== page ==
A Bubble graph shows 3-dimensional data in the form of disks. The disks represent each element with its associated triplet (v1, v2, v3). Its triplet consists of its 2 values that are expressed through the coordinates of the disk, and its third value which is represented by the size of the disk.
A Bubble graph is a chartical representation of 3-dimensional data in the form of disks. The disks represent each element with its associated triplet (v1, v2, v3). Its triplet consists of its 2 values that are expressed through the coordinates of the disk, and its third value which is represented by the size of the disk. They are often employed in explaining scientific relationships, e.g., medical, social, and economical. They could be considered a variant of scatter plots.
Bubble graphs suffer from issues related to clarity and accuracy. Human biology receives the image of a disk in terms of its area, which is proportional to the square of the radius; consequently, if the disks are scaled to the 3rd data value directly, the differences in disk size will be misleading. The radius of each disk must be scaled to the square root of the corresponding v3. In datasets with a large spread, it is possible for this scaling problem to cause significant misinterpretations. Many people are unaware of this issue or ignore it, so many are hesitant to utilize bubble graphs because they question their accuracy. This issue is solved by some users by properly labeling bubble graphs to indicate that they have been designed to convey information with area. Another negative of bubble graphs is that they cannot logically represent zero or negative values. A solution for this problem is to use symbols, color-coding, or other shapes.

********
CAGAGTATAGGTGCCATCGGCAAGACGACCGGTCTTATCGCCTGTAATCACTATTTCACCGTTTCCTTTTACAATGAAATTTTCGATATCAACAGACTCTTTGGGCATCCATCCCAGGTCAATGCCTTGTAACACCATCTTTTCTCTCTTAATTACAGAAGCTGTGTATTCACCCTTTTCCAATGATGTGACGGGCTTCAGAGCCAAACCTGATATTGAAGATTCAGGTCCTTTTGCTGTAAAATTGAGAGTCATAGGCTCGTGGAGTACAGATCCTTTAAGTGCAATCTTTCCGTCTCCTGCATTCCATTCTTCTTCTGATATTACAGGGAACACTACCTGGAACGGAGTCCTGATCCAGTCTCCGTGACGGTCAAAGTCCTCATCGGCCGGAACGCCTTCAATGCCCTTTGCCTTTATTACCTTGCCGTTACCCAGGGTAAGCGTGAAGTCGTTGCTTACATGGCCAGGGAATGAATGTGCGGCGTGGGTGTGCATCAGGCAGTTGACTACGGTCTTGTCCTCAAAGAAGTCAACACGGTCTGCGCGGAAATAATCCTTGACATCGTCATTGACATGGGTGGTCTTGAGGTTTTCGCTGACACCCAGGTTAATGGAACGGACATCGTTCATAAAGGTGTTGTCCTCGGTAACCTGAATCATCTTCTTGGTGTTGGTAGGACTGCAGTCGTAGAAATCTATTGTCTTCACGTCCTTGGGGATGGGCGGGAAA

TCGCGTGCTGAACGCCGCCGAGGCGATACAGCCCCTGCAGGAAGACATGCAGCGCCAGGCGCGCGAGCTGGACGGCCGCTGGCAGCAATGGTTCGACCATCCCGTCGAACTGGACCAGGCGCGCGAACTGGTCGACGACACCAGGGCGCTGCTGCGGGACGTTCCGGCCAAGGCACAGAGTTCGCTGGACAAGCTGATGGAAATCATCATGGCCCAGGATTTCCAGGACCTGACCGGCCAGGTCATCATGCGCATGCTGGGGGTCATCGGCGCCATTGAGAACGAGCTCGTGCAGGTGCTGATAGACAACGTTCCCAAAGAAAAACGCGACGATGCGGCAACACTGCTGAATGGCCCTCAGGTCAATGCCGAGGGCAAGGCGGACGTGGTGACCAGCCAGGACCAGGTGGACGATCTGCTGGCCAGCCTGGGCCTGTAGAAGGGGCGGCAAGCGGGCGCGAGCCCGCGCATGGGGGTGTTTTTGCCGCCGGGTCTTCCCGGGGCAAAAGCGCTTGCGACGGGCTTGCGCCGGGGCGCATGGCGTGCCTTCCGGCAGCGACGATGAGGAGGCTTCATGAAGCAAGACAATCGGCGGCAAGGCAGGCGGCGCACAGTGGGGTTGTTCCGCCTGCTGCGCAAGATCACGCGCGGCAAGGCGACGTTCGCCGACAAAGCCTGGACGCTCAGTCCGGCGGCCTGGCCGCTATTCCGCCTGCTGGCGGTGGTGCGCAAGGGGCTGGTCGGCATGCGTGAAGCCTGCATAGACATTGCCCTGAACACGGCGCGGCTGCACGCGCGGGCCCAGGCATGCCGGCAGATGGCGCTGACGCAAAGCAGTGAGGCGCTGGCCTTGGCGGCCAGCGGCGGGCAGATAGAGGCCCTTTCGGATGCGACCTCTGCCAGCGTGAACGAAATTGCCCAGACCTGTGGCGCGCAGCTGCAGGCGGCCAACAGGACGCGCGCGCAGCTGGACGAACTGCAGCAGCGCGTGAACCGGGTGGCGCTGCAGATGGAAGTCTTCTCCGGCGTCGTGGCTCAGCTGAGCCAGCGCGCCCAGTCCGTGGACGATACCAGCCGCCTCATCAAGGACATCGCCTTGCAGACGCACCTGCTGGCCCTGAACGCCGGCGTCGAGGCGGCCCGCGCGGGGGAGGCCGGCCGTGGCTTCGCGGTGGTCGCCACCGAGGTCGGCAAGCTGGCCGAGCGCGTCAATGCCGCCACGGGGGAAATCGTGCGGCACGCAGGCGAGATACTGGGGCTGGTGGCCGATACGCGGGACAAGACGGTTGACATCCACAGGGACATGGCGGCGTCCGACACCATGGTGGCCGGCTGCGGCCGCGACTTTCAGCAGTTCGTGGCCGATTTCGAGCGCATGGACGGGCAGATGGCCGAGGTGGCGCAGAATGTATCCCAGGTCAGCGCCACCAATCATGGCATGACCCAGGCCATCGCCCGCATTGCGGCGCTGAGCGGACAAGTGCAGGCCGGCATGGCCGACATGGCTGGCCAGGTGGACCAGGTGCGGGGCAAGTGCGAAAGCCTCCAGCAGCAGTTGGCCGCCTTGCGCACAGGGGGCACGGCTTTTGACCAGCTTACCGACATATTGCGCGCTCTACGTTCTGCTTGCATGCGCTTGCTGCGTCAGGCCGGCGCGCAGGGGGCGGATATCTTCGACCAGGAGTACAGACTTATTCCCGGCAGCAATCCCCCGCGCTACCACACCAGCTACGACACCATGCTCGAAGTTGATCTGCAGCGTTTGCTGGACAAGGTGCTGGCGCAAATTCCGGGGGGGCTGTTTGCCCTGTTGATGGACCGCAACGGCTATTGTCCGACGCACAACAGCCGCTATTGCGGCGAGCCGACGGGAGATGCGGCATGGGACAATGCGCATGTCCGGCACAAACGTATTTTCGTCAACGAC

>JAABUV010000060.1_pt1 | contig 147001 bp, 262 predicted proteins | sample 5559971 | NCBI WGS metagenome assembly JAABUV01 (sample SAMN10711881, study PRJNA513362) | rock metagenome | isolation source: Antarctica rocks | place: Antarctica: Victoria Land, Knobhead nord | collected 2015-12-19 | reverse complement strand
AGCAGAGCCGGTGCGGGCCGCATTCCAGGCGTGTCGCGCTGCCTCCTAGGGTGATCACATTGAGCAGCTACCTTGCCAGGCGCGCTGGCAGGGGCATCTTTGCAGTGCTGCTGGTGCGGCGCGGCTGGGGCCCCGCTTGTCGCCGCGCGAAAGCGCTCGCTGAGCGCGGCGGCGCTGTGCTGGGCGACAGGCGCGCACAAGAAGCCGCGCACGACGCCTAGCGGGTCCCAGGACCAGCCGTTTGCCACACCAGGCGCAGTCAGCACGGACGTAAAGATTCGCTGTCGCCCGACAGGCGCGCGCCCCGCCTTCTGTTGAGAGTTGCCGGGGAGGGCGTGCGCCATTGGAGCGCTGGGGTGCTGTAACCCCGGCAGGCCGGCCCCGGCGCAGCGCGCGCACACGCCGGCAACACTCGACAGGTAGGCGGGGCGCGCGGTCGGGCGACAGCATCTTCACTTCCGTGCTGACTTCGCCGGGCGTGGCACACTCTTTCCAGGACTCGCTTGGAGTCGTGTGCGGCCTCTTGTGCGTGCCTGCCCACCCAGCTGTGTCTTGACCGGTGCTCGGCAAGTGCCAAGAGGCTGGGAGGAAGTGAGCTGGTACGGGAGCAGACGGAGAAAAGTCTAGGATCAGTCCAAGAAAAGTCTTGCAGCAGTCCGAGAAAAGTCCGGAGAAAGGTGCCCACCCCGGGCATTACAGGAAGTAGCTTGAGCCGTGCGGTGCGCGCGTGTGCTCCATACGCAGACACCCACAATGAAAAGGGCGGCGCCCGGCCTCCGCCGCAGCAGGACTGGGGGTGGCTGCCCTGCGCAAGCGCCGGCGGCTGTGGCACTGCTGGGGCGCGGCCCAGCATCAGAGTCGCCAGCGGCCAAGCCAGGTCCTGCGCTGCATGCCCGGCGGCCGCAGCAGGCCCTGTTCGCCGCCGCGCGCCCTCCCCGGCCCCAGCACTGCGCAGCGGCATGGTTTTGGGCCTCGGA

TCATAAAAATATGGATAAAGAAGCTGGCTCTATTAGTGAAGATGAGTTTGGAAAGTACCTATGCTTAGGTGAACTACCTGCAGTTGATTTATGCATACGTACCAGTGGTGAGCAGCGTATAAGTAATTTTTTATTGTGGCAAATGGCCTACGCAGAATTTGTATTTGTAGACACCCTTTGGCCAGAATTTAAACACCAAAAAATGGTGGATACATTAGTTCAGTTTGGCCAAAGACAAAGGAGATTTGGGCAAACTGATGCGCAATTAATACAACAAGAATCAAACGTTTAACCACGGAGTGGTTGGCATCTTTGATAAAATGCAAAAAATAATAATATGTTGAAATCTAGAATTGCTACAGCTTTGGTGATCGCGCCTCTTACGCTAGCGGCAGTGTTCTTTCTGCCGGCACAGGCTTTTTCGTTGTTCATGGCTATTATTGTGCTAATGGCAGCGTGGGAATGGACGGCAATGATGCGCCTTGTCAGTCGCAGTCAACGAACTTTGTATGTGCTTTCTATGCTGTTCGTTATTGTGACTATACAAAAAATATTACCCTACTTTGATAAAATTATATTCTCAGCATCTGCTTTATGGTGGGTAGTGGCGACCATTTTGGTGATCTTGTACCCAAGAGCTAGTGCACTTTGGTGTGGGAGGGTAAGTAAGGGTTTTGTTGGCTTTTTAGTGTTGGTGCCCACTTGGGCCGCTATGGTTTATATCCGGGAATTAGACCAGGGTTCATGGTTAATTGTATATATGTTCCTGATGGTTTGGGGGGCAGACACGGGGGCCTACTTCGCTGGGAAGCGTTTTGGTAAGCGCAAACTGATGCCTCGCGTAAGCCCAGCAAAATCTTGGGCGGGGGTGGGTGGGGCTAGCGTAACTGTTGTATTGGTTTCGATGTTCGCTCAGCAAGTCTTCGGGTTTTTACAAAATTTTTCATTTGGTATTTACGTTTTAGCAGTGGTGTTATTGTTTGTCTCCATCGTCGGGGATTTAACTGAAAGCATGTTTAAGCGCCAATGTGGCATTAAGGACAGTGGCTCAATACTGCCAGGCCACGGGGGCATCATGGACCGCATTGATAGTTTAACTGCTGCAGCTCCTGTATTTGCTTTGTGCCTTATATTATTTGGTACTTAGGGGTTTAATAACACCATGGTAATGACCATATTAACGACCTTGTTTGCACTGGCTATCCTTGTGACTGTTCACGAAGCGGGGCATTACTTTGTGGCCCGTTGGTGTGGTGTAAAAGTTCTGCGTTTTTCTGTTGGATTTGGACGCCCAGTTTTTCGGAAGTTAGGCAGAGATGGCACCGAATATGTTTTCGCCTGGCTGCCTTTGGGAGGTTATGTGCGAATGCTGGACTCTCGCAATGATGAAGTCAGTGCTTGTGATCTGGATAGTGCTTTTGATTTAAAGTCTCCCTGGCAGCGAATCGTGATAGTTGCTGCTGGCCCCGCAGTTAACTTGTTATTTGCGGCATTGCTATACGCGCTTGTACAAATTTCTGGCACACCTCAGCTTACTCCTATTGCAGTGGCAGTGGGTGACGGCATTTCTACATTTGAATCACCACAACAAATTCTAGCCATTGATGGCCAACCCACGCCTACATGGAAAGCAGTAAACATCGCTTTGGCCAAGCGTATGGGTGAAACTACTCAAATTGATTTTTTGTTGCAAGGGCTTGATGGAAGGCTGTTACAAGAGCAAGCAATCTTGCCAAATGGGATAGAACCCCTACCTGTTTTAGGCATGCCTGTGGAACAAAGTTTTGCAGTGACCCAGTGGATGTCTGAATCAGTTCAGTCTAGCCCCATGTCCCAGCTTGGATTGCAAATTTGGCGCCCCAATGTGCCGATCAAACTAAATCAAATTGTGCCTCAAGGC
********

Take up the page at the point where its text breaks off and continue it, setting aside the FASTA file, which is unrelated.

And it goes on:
The scope of information that bubble graphs can convey is rather limited. Some attempt to solve this problem by using chartic characteristics creatively. They use specific patterns, shading, and other information to express more information. This can work in some cases, however, it can also result in overload, which is the opposite of a chart's purpose.
Bubble graphs are also limited in scope by their volume limitations because they cannot present more than a specific amount of bubbles, or they become problematic to interpret. It can be argued that even a simple bubble graph suffers from overload, because unlike other graphs, it (usually) does not offer the user the ability to quickly interpret its information. Its information simply is not presented in a clear and direct way.